In Loving Memory
In Loving Memory Of My Dad
I've posted some links through out this on Pancreatic Cancer
On Father's Day, June 16, 2013, my Dad passed away after a brave and hard fought 9 month battle with Pancreatic Cancer. Myself along with my sister and my mom were at his side.
He was only 72.
He was the best dad and I have always admired him. Shortly before he died, I told him "Dad, if the world knew how great of a Dad you are, they'd be beating down your front door because they'd want you as a Dad too!".
He was kind, gentle, loving, encouraging, supportive and outgoing. He was a teacher for 35 years before retiring (so was my mom). As a teacher, he did his best, when he had a tough kid in class to let them know they have worth and can be anything they want to be. He truly loved his job.
He has 5 grandchildren and adored each and every one of them. I still can't believe he is gone, it has really been a hard road, but we will always have the memories with him and the love. I love you Dad!
Honor and Awareness
I want to honor this great man that I was was soooo fortunate to have as my Dad and also bring awareness to Pancreatic Cancer. I know other store owners have memorials in their store and I think it's a great thing to do.
I knew nothing about Pancreatic Cancer before Dad was diagnosed. I only knew it had taken Patrick Swayze's life and a few other's.
It is called "the silent killer" for a reason, the symptoms you get, you would never think twice as a big deal.
Back pain, side pain, weightloss etc. No one in their right mind would ask a doctor to do a CT scan for those minor symptoms and no doctor in their right mind would DO a CT scan.
THAT is the scary part. There are no early detection tools.
My Dad was in great shape other than having diabetes with Peripheral Neuropathy in his feet and hands. The Neuropathy was a result of not going in soon enough when he started having numbness and tingling in his feet and hands, which he later found out was a result from untreated Diabetes.
*Please, never ignore things like this and if you know someone who has this and thinks it's just circulation, encourage them to be seen.
My Dad was diagnosed on September 13, 2012 with Stage 4 Pancreatic Cancer.
He never had cancer before and there is no family history of Pancreatic Cancer. It all started with back pain and he was told it was just back pain and 8 months later he was diagnosed with Pancreatic Cancer. None of the symptoms are anything a doctor would think to order a CT scan for....which is how they diagnose it.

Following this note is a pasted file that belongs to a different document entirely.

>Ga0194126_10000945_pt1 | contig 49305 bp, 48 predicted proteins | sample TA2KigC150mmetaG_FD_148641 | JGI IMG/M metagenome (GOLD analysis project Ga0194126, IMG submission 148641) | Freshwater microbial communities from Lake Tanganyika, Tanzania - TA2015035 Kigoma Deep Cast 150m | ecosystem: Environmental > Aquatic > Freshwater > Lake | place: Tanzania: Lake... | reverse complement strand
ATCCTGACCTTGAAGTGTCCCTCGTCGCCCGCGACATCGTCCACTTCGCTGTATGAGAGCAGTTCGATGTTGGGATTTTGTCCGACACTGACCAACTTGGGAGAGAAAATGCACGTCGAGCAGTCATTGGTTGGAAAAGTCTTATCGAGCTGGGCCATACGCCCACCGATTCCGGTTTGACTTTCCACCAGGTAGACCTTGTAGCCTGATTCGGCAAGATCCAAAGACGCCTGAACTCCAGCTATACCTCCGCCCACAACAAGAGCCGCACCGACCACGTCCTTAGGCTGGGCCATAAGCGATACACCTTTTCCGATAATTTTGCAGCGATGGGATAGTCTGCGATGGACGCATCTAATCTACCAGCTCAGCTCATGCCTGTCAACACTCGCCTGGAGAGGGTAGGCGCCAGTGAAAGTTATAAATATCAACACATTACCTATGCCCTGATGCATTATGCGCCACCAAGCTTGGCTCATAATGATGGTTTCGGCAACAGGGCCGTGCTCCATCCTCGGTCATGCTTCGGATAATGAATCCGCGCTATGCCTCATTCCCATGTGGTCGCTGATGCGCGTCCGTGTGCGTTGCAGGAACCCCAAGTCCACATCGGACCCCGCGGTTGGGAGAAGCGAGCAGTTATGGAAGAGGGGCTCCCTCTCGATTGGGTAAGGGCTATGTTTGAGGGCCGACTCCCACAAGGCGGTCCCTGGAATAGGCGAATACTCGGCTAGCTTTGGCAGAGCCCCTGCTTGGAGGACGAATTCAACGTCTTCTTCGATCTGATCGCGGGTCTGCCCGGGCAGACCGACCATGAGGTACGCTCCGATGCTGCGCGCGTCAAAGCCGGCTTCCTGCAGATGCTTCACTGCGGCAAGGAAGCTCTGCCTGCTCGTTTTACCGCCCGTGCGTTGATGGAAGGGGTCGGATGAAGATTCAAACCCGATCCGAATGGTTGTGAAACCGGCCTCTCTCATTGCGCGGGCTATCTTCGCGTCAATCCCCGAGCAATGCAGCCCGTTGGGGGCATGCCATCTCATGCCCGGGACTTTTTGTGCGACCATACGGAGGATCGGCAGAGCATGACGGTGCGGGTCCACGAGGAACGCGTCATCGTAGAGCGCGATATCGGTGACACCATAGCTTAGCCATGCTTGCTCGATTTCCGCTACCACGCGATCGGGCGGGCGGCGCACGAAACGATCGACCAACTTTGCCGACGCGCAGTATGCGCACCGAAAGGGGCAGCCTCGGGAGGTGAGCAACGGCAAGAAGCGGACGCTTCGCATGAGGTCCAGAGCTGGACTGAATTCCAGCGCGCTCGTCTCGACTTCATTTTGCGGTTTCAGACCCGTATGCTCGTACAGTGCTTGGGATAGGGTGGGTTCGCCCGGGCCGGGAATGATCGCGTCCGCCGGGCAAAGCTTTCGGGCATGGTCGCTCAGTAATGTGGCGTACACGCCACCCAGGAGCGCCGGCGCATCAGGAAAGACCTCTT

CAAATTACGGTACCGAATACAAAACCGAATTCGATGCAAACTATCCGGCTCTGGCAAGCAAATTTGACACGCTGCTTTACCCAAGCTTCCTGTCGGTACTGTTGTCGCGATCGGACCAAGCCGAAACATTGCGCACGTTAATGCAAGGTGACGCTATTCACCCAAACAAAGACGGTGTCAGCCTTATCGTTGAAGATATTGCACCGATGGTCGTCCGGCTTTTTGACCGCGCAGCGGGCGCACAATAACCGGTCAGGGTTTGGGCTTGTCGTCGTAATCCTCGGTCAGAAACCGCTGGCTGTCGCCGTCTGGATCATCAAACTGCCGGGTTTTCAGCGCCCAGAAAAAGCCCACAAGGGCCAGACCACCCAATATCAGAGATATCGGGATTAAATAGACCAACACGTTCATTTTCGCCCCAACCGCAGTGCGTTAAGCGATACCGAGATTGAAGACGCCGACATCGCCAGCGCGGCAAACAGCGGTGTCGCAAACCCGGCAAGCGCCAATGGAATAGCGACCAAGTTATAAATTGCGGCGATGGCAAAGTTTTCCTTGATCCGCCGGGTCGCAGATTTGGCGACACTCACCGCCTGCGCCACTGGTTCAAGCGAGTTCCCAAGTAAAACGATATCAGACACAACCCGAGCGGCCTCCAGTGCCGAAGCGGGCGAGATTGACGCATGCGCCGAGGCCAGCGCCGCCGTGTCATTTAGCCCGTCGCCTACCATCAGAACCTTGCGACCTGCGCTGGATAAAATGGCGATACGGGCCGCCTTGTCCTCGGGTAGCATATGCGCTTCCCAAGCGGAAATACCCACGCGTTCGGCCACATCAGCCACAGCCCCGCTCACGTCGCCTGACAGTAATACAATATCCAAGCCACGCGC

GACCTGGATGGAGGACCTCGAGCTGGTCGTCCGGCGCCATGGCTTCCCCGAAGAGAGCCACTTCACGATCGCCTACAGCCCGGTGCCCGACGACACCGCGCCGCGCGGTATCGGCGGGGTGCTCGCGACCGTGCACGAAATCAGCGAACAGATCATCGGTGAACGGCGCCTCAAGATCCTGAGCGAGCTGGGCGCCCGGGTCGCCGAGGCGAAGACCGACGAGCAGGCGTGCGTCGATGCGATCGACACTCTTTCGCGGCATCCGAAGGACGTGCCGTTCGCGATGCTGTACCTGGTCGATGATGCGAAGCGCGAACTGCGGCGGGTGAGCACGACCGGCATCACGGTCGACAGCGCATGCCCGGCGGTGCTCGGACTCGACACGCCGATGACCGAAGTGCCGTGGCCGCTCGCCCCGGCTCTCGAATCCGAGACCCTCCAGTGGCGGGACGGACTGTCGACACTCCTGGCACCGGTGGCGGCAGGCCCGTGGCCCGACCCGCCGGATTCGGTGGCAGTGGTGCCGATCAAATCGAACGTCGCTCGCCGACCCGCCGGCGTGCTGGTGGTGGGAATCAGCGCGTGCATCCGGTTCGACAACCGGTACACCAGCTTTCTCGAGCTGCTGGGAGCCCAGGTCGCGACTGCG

There are NO early detection tools.
Because he was stage 4, there was no option to operate as it had spread to other organs.
PANCREATIC CANCER FACTS 2013
Source: Pancreatic Cancer Statistics
1. Pancreatic cancer is currently the fourth leading cause of cancer death in the United States, and is anticipated to become the second by 2020.
2. Pancreatic cancer is one of the nation’s deadliest cancers with a five-year relative survival rate of just 6 percent. An estimated 73 percent of patients will die in the first year of diagnosis.
3. In 2013, an estimated 45,220 people will be diagnosed with pancreatic cancer in the United States, and approximately 38,460 will die from the disease.
4. Based on the changing demographics of the U.S. population and changes in the incidence rate and death rate, the number of new cases of pancreatic cancer will increase more than 2-fold and the number of deaths will increase 2.4-fold by the year 2030.
5. Pancreatic cancer is the tenth most commonly diagnosed cancer in men and has moved from the tenth to the ninth most commonly diagnosed in women.
6. Risk factors for developing pancreatic cancer include: family history of the disease, age, chronic or hereditary pancreatitis, smoking, obesity and long-standing diabetes. These and other risk factors are still being investigated.
7. Pancreatic cancer may cause only vague symptoms that could indicate many different conditions within the abdomen or gastrointestinal tract.
Symptoms include: pain (usually abdominal or back pain), weightloss, jaundice (yellowing of the skin and eyes), loss of appetite, nausea, changes in stool, and diabetes.
8. The location of the pancreas deep in the abdominal cavity is a factor hindering early detection of pancreatic cancer.
9. Surgical removal of the tumor is possible in only approximately 15 percent of patients with adenocarcinoma, the most common type of pancreatic cancer. Chemotherapy or chemotherapy with radiation may be offered before or after surgery.
10. Chemotherapy or other drug therapies are typically offered to patients whose tumors cannot be removed surgically. The National Comprehensive Cancer Network’s Guidelines for the treatment of pancreatic cancer states that clinical trials are the preferred option for treatment.
11. There are complex biological features of a pancreatic cancer tumor that distinguish it from many other cancer types.
12. High priority research areas being explored for pancreatic cancer include: identifying biomarkers for early detection using registries of patients with a family history of pancreatic cancer, developing drugs that target specific gene mutations, understanding how the tumor microenvironment alters drug delivery, and harnessing the immune system for the treatment of pancreatic cancer.
Pancreatic Cancer Link
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